Again I mean no disrespect to your workflow but I can't see any advantage to spending the time to do that. I could be wrong and you have a particular workflow that requires this but you are now using what would be considered 24fps. They are both a variation of each other. 23.976 is actually the more accurate because it does not loose that frame to make it round 24.

I would love to know more about you work flow to require you to make this modification.

I would tell you to always make it 100% of the source. Again it's redundant to make this step if you where to export the final product and bring it into other programs it would read it as 24fps and the time base calculations would correspond with both. If you calculate 23.976 over let's say 2 minutes and 24fps over that time it would value out the same product. 24 is just round so every 24frames becomes a round second and the 23.976 (I am not going to be exact on my math here this is just a example) at the first second would be 23.976 frames would make a second and by second three the frames would be a round 24 because the front two seconds that where 23.976 the difference between them would add on to the 3rd second to make it round. Just like 29.97 frames and 30fps are the same thing.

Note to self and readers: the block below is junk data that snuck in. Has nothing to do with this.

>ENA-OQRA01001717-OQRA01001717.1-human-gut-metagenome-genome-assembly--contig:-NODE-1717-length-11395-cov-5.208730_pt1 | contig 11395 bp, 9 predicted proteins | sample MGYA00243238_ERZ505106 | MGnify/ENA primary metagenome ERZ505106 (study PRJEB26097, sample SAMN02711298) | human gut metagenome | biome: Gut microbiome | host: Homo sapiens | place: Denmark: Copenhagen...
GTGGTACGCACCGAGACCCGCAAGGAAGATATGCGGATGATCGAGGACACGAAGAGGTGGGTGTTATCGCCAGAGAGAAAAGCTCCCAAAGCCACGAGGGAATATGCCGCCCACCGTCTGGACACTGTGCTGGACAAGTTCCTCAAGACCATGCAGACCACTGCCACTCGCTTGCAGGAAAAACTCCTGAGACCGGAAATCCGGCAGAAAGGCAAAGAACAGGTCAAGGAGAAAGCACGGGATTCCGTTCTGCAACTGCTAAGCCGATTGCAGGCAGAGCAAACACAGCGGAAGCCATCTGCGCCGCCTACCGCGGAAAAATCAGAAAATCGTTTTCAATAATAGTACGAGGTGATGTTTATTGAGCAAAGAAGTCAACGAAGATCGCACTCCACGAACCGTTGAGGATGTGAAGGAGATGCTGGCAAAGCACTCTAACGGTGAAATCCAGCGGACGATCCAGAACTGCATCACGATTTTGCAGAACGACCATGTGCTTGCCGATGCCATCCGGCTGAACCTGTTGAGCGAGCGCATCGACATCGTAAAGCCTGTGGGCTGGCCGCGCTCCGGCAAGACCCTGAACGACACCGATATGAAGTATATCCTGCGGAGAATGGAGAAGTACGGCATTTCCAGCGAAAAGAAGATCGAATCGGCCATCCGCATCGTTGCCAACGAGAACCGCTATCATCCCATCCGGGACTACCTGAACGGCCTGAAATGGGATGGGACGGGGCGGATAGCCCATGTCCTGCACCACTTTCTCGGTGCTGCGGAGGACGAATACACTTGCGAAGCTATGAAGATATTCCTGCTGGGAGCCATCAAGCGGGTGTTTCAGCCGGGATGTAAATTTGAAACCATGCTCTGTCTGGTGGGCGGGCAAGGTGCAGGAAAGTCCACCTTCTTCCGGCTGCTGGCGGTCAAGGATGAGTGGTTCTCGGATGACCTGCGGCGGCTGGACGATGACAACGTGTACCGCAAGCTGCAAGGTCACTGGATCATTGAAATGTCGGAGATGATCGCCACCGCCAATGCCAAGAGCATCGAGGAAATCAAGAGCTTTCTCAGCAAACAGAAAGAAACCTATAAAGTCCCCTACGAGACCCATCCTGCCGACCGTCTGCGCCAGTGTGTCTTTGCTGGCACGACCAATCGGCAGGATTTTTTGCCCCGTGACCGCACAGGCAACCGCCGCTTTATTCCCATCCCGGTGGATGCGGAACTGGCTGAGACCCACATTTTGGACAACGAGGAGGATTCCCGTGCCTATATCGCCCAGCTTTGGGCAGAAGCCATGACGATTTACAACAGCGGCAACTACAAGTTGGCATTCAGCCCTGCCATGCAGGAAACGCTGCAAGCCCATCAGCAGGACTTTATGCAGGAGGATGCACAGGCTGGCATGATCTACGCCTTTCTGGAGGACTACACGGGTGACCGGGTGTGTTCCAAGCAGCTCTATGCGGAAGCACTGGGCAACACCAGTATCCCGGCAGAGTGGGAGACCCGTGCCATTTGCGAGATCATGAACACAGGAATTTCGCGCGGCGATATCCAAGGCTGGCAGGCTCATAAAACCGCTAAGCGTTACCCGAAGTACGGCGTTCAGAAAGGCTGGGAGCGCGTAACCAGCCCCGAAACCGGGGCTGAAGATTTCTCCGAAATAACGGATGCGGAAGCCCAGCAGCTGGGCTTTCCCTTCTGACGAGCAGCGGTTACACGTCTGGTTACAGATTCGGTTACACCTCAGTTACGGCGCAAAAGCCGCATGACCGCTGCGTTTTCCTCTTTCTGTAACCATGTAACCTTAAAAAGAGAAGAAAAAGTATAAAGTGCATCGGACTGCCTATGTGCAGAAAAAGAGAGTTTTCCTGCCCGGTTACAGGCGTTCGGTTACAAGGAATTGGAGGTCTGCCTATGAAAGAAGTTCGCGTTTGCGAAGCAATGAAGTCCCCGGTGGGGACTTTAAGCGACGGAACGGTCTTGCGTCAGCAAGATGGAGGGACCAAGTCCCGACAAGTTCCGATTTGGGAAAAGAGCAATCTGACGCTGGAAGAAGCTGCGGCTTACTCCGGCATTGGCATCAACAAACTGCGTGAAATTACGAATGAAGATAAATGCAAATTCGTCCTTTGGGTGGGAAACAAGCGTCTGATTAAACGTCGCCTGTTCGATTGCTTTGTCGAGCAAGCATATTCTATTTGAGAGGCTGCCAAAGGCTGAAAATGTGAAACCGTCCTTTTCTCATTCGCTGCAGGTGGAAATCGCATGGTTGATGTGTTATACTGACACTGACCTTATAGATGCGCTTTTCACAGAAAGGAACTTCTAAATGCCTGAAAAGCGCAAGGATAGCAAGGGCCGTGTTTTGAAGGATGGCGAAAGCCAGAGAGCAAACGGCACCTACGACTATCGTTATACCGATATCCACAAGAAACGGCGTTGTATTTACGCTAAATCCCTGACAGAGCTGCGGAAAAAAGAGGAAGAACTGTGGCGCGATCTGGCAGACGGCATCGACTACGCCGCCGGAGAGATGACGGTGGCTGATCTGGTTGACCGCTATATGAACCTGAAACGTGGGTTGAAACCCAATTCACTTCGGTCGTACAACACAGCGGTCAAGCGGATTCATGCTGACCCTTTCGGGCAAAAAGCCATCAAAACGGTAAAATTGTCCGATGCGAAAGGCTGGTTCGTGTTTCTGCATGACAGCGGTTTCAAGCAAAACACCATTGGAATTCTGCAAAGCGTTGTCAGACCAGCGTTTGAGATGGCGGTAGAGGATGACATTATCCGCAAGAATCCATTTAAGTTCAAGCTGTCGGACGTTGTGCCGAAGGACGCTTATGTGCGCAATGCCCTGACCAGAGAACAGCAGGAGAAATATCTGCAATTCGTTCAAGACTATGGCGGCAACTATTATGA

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Chris Jones
Re: Frame controls question in Compressor
on Jun 20, 2012 at 3:18:28 pm

Grant, If you have any interest in helping me understand 23.976 vs 24 fps, the help would be greatly appreciated. For some reason it's a concept I can not wrap my head around. There is something fundamental I'm not grasping.

I've spent a number of years making a feature film on 16mm film coming from a (film) photography background. So I've been thinking in terms of true 24.00 fps